Sheffield United: How the contract situation at Bramall Lane will reveal plenty about the club's long-term strategy
It looked pretty good on paper. It turned out to be pretty good on the pitch too, providing early Championship pace-setters AFC Bournemouth with what manager Scott Parker later described as their “toughest” test of the season before succumbing to two controversial goals.
But the starting eleven Sheffield United selected for last weekend’s visit to Dorset has one big problem. Six of those picked are scheduled to leave next summer. The same goes for four of the substitutes named by Slavisa Jokanovic, including Chris Basham and Lys Mousset who were both deployed during the second-half.
Contracts - or their expiry dates to be exact - is the big issue at Bramall Lane nobody seems to be talking about. How best to plot a course back into the Premier League inevitably dominates the conversation there right now, with Jokanovic’s side entering the international break six points off the play-off positions after 11 Championship games. But behind the scenes, as the Serb and his staff focus on footballing issues, those tasked with ensuring the smooth-running of the club must shortly confront a situation whereby nearly 60 percent of those who featured in its last league outing will shortly become free agents.
Chris Wilder, Jokanovic’s predecessor at Bramall Lane, used to tell a story about a problem he encountered earlier in his managerial career wherever the subject of a new deal was being discussed. He actually used to tell two; both of which, he insisted, were still relevant despite being set in the lower reaches of the domestic game.
“I always remember an old pal of mine, a player who was coming towards the end of his career, telling me about a coach journey home following the final game of a season,” said Wilder who, having already steered them out of League One, would shortly lead United into the Premier League. “All of the lads were sat on there, going back to the ground, and they were getting called down to the front, one by one, to speak to the manager and find out if they were being kept on.
“The guy I know reckoned it was absolutely horrible. The atmosphere was really, really bad because they all knew who had just been made an offer and who had just been let go by the look on their faces. The ones who were staying couldn’t show they were happy because they didn’t want to upset their mates who weren’t. Seriously, everyone on there was in that position and that’s when I thought ‘I’ll never allow that to happen anywhere I’m in charge’ because you know it just doesn’t create the right mood. The kind of mood that’s conducive to achieving anything.”
Despite going on to guide them to a ninth placed finish in the top-flight before departing as they spiralled towards relegation last term, privately Wilder always maintained one of United’s greatest achievements on his watch was getting their administrative affairs in order. Or, as he liked to put it, “bringing the power back to the football club” by ensuring that not only were its best talents tied to lengthy contracts but also the dates when they ran out were staggered.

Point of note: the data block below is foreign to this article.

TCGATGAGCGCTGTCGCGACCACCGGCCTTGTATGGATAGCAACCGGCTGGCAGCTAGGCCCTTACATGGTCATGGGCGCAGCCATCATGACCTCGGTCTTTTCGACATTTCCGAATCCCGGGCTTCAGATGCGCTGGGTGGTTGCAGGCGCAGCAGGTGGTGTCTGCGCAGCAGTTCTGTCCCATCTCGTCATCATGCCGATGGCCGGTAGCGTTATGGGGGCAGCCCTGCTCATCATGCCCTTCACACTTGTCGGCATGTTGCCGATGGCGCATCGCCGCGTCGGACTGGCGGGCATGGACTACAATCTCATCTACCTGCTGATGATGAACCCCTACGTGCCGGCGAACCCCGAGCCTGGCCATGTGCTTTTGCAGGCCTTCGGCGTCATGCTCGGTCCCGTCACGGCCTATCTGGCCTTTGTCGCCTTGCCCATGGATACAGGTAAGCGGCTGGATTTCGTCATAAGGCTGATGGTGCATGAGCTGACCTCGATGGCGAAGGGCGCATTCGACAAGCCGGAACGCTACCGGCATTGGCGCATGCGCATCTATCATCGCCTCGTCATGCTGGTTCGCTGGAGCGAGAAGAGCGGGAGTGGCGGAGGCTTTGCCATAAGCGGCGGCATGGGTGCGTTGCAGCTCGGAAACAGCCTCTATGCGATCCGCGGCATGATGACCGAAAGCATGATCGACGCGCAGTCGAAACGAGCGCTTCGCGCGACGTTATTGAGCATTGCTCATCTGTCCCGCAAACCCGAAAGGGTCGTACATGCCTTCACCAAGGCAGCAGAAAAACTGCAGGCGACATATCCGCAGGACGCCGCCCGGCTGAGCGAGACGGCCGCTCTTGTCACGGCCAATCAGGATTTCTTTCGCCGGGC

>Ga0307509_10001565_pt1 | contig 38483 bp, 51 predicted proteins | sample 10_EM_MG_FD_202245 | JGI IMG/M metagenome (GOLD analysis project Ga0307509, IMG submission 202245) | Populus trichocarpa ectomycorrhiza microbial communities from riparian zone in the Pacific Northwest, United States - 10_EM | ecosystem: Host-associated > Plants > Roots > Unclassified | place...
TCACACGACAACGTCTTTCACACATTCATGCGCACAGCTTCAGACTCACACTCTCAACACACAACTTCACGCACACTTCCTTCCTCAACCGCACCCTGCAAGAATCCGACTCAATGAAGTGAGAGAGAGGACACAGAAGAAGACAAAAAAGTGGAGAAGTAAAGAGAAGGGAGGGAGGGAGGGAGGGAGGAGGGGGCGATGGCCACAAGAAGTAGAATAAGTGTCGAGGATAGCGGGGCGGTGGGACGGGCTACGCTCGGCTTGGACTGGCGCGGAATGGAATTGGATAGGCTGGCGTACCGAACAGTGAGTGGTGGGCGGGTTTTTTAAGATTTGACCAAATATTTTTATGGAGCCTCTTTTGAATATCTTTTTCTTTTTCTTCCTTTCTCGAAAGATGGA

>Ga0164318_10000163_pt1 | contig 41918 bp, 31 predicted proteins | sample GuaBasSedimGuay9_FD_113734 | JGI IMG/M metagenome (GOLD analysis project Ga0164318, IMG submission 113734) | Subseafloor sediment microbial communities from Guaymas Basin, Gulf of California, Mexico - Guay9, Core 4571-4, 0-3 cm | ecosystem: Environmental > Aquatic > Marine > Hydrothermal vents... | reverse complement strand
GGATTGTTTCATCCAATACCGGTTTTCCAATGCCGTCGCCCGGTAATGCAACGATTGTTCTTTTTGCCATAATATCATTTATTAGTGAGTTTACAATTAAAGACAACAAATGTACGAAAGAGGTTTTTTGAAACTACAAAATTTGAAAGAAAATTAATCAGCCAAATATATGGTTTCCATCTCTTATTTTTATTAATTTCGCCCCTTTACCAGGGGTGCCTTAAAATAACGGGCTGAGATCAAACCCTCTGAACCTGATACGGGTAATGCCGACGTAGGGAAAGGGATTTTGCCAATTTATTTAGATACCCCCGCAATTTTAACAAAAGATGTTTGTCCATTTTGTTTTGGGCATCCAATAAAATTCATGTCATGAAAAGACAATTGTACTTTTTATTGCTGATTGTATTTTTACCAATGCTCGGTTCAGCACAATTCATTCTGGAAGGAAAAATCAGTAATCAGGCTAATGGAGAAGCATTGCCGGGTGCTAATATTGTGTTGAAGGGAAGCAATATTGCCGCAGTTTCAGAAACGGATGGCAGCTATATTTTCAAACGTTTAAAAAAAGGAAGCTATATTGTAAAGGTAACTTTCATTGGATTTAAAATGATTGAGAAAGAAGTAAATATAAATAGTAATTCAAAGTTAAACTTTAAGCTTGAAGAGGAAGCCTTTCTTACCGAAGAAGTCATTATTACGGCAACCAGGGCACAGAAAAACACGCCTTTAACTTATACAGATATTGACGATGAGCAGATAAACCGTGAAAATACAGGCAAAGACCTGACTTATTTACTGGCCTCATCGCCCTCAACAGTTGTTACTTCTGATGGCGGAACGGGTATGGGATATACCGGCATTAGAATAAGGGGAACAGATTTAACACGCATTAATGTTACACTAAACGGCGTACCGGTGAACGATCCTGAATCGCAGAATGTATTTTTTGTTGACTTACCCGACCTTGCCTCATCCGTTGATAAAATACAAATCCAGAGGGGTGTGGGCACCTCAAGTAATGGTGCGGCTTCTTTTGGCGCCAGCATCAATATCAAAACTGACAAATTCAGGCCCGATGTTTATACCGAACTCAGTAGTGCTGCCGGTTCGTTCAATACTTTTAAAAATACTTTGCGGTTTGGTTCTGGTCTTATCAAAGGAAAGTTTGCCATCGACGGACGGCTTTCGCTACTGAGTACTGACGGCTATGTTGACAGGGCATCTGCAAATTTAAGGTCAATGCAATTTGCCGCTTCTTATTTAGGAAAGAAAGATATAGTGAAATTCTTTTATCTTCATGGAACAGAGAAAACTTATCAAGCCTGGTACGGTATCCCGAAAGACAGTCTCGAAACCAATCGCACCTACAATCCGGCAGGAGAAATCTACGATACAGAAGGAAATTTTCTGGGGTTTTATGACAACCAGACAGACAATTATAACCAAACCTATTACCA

“You don’t want to be negotiating tons at exactly the same time because it’s a nightmare for the people up there,” he informed journalists during one media conference. “And if someone does well - and this should go for any walk of life - I think they deserve to get rewarded by knowing their future is secure.”
Although the change in landscape at United has partly come about through necessity and design - the focus on loans during the recent transfer window reflecting their drop in income following May’s return to the EFL - it should still be scrutinised. Particularly as Jokanovic is a coach as well as manager, improving those under his command over a period of time as he proved during successful spells in charge of Watford and Fulham. Morgan Gibbs-White, Robin Olsen, Ben Davies and Conor Hourihane, who were all hired on a temporary basis, may or may not depart when those agreements expire. Adlene Guedioura, United’s solitary permanent signing since the 53-year-old’s appointment, was clearly recruited with the ‘here and now’ in mind.
But it would be a shame, should he want to keep them, if the work Jokanovic undertakes with Ben Osborn, Luke Freeman, David McGoldrick, Billy Sharp and Jack Robinson goes to waste because they are lured elsewhere against his wishes, Like Basham and Mousset, they have all entered the final eight months of their present contracts.
Despite also being beaten by Middlesbrough en route to the Vitality Stadium, United’s results have improved significantly of late with Jokanovic’s side preparing for next weekend’s meeting with Stoke City handily placed to mount a push for the top six.
Of course, there could be benefits to allowing so many members of his squad to enter the closing stages of their contracts - providing him with an opportunity to undertake a proper reprofiling exercise at the end of a campaign which saw United fail to win any of their opening five league games.
But it also leaves them in a vulnerable position, as John Lundstram’s protracted move to Rangers during the close season reminded. After triggering an option to retain the midfielder’s services two summers ago, United were ultimately powerless to prevent him joining the Glaswegians after Lundstram resisted all attempts to sell him during the winter window.